Where To Learn Mysterious Plucked Instruments In London

plucked

Londonist loves a good learn, and musical instruments are right up there with languages as far as getting your head around a new non-work skill is concerned. But why stick with a boring old piano or guitar when there are so many other crazy implements to make sound to scare the neighbours with?

Following our pointers on where to learn various types of drumming, different styles of singing and the best places to get your head around music programming, here we round up a selection of weird and wonderful plucked instruments that make the guitar look about as exciting as a cheese sandwich.

Note: the ukulele is too ubiquitous to include here. Whoever thought we’d end up saying that? Strange place, London.

Sitar

SitarIndia’s most famous instrument, producing the music you’ll hear on many a Bollywood soundtrack and between Virender Sehwag square cuts on TV. The sitar looks terrifyingly tough to the uninitiated, with seven main strings and a whole load of others used to add rhythmic effects.

For such a famed instrument it’s no surprise there is a school devoted to it — the London Sitar Academy offers monthly lessons with teacher Dharambir Singh, typically of four hours in length. They welcome beginners and advanced pupils looking to displace Ravi Shankar at the top of the world sitar league.

Oud

OudAn oud is a type of classical lute, played mostly in the Middle East and as part of Muslim ceremonies and celebrations around the world. With its neck bent back it’s one of the stranger-looking instruments in our list, as you can see.

The instrument is pear-shaped, but your playing doesn’t have to be with lessons at the Taqasim Music School in Leyton. They offer separate beginner, intermediate and advanced courses in the oud itself, and in the art of taqasim, a form of musical improvisation in the Middle East.

Cavaquinho

The cavaquinho is a small member of the European guitar family with four or eight strings, also known by various other names (machimbo, braguinha, cavaco and others). Gaio de Lima from Rio de Janeiro is a London-based teacher of the cavaquinho and other plucked instruments, who usually holds his classes in the Westbourne Rehearsal Studios in Kensal Town. He also gets folks together in a ‘Roda de Choro’, students and teachers playing together in a big circle, celebrating the joy of playing strange instruments.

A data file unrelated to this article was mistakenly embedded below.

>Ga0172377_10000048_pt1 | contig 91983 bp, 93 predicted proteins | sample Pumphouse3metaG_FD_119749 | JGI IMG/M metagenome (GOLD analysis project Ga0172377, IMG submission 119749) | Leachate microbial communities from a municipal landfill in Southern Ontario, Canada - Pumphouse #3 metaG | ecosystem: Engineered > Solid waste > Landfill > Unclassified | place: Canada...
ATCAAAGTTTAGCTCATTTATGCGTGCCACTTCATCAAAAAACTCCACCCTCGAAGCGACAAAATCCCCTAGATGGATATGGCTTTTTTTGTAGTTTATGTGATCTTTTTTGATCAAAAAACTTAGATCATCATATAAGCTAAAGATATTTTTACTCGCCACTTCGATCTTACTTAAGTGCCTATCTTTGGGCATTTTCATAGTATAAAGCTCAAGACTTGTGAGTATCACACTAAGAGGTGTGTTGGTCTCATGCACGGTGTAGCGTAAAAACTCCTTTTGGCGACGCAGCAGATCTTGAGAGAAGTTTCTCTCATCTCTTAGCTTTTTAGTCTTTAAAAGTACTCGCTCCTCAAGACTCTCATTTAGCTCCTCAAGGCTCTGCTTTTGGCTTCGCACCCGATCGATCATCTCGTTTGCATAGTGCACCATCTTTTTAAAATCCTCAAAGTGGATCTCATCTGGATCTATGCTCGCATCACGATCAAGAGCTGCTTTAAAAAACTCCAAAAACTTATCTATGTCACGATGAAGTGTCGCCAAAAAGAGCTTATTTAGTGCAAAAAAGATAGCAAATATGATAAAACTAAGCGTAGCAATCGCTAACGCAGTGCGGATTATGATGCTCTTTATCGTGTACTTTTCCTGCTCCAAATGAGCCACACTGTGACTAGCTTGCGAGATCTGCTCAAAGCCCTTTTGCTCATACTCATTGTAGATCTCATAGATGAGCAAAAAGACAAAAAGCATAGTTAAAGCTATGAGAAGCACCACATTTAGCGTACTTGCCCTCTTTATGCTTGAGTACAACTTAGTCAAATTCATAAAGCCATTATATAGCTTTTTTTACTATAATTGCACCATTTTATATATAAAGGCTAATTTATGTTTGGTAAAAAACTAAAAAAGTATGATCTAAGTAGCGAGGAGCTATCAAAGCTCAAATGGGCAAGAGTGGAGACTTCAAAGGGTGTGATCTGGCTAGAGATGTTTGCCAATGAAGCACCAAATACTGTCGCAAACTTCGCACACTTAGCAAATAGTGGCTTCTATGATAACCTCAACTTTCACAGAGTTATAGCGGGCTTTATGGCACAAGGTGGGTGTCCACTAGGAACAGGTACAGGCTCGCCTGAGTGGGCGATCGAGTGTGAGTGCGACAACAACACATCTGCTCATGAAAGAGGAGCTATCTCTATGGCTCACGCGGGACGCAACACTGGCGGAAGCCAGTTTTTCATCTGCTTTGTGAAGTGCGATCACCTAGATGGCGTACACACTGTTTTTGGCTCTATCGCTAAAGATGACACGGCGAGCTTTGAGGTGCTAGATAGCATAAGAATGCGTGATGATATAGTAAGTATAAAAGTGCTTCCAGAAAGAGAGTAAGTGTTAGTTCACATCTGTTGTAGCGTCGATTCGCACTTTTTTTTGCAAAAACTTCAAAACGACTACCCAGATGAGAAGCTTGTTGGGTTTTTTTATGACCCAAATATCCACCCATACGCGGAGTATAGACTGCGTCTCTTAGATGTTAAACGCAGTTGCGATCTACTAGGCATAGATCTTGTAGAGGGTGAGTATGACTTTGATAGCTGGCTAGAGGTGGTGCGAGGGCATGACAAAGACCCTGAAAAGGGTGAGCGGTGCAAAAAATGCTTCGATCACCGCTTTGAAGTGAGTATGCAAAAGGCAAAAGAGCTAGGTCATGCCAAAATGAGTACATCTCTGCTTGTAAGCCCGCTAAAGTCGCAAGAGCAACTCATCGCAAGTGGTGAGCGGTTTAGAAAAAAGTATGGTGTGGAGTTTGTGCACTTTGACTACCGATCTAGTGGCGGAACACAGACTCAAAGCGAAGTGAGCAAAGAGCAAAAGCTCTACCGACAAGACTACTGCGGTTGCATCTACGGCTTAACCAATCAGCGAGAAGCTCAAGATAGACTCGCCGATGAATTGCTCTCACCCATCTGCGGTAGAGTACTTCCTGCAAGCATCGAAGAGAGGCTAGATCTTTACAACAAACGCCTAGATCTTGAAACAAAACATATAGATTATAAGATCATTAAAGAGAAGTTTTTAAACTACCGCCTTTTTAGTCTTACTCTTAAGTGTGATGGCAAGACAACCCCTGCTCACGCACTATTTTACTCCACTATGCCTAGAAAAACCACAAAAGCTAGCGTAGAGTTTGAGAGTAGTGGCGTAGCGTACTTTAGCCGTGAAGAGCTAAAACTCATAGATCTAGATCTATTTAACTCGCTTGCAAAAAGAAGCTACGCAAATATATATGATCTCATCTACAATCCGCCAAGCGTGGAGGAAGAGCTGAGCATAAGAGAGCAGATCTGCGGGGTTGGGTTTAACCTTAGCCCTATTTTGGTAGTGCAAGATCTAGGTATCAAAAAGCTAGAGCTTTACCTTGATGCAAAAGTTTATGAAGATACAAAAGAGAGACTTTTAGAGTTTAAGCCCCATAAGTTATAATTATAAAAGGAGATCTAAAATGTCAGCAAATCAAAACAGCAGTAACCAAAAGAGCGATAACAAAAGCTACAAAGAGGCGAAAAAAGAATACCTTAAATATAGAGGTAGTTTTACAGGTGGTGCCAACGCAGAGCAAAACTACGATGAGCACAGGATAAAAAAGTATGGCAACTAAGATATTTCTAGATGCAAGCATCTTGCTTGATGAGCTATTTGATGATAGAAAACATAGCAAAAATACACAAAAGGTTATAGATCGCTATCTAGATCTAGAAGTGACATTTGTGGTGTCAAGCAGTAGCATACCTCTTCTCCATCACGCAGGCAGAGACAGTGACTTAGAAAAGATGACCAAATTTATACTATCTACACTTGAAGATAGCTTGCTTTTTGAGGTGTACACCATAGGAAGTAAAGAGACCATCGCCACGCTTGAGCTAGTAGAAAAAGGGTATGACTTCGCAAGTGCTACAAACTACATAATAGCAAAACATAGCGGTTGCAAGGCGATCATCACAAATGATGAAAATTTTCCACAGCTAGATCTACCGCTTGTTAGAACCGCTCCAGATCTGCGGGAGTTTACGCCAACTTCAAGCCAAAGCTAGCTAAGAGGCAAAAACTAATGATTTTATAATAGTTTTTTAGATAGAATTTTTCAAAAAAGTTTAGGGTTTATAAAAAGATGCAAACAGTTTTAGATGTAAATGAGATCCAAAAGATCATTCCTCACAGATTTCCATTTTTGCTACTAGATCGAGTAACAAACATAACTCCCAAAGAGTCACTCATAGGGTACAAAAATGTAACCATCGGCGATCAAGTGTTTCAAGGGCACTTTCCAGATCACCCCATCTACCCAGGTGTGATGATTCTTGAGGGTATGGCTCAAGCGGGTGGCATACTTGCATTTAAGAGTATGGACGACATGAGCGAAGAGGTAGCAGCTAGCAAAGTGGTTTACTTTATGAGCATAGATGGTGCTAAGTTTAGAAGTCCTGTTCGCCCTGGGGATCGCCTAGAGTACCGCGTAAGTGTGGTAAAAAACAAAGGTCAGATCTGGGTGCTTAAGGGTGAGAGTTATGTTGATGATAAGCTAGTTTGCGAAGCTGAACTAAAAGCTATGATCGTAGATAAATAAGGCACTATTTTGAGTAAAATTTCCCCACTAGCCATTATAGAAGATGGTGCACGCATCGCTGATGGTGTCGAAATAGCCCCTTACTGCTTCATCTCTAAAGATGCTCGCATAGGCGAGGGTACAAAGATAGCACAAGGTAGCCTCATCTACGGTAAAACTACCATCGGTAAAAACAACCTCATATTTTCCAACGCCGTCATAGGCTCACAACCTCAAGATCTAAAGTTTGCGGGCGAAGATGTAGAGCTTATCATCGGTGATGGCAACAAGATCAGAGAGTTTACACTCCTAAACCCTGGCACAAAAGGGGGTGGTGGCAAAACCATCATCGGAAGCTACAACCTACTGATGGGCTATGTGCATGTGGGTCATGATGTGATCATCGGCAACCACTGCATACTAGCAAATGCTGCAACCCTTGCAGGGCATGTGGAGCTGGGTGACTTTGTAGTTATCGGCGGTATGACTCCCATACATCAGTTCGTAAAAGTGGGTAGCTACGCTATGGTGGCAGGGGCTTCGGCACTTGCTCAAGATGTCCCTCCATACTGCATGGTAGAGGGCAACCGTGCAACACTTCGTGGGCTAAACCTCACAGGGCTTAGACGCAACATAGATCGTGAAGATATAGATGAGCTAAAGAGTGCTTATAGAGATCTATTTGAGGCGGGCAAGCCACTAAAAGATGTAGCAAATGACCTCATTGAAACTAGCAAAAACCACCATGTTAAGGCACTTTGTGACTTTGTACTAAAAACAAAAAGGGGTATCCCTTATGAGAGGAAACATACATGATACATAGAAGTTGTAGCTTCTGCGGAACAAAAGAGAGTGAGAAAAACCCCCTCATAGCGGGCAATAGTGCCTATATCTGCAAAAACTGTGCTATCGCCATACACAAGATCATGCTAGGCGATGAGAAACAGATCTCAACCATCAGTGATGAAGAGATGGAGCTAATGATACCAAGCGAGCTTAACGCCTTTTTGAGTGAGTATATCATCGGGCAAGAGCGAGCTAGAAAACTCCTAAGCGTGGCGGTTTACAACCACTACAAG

A cavaquinho player is called a cavaquista. For a mid-article treat, here is an entertaining video of such a cavaquista named Eduardo.

Pipa

Cheng_YuThe pipa is a style of lute most popular in China, where it has been played for well over 2,000 years according to people who know about that type of thing. If a movie has scenes set in China and the guy doing the soundtrack opens his box of stereotypical Chinese instruments, chances are you’ll hear a pipa alongside the inevitable flute.

One of London’s foremost pipa experts is the internationally renowned Cheng Yu (pictured right), who teaches in the Department of Music at the School of Oriental and African Studies when she’s not globetrotting to perform a fine pipa set. She offers tutoring via the UK Chinese Ensemble, a dedicated professional Chinese music organisation who perform all over the UK.

Ngoni / Ramkie / Gunbri

RamkieNow here, we’re sorry to say, London has let us down. These are a selection of the more popular plucked instruments played in Africa — pictured here is a ramkie, a southern African instrument most often constructed out of a metal can. We can’t find anywhere in London that explicitly teaches the more unusual instruments from the African continent, so if you’re a master in the art of the things listed here, drop your details in the comments below and expect a flood of eager pupils!

Banjo

BanjoWe feel a bit sorry for the good old banjo, supplanted as the anti-guitar instrument of choice by the rampant ukulele. It’s up to us as Londoners to pull Dixieland’s famous stringed instrument back into the hearts of everyday folk, without constant references to Deliverance. And one man who can definitely help us out with that is Banjo Smith, a 5-string banjo player who provides one-to-one tutoring in either Walthamstow or Tooting. Banjo (aka Dick) has played with the likes of Sid Griffin and Lisa Knapp, and if you know who they are you may just have found yourself a new banjo teacher.

Main image by AH McKay via the Londonist Flickr pool. All other images from Wikimedia Commons.

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chrislockie

Article by Chris Lockie | 150 Articles | View Profile

  • Mary Josefina Cade

    I have to add the kora, a beautiful instrument from West Africa. Sona will teach you, lucky you! http://www.sonajobarteh.com/koralessons.html

  • JP

    In your last picture the instrument photographed is not a banjo but a banjolele (i.e. a ukulele with a banjo like body but much smaller and easier to play than a banjo).

    • gdp

      or, more likely, a four stringed tenor banjo

  • Liz

    Ray Man’s music shop on Chalk Farm Road is another great place if you are interested in traditional stringed instruments from many countries. The shop looks tiny from the outside but has a vast array of instruments, and Mr Ray himself – a lovely man – teaches Erhu and Guzheng.
    http://www.camdenguide.co.uk/news/ray.htm

  • Learn To Uke

    It’s a pity that in 2 of the images (the main one) and the ‘banjo’ (a banjolele) are ukuleles, yet you’ve omitted the ukulele. I wrote this blog post as I was also recently asked ‘is the ukulele just a fad’. Please take a look: http://www.learntouke.co.uk/is-the-ukulele-just-a-fad/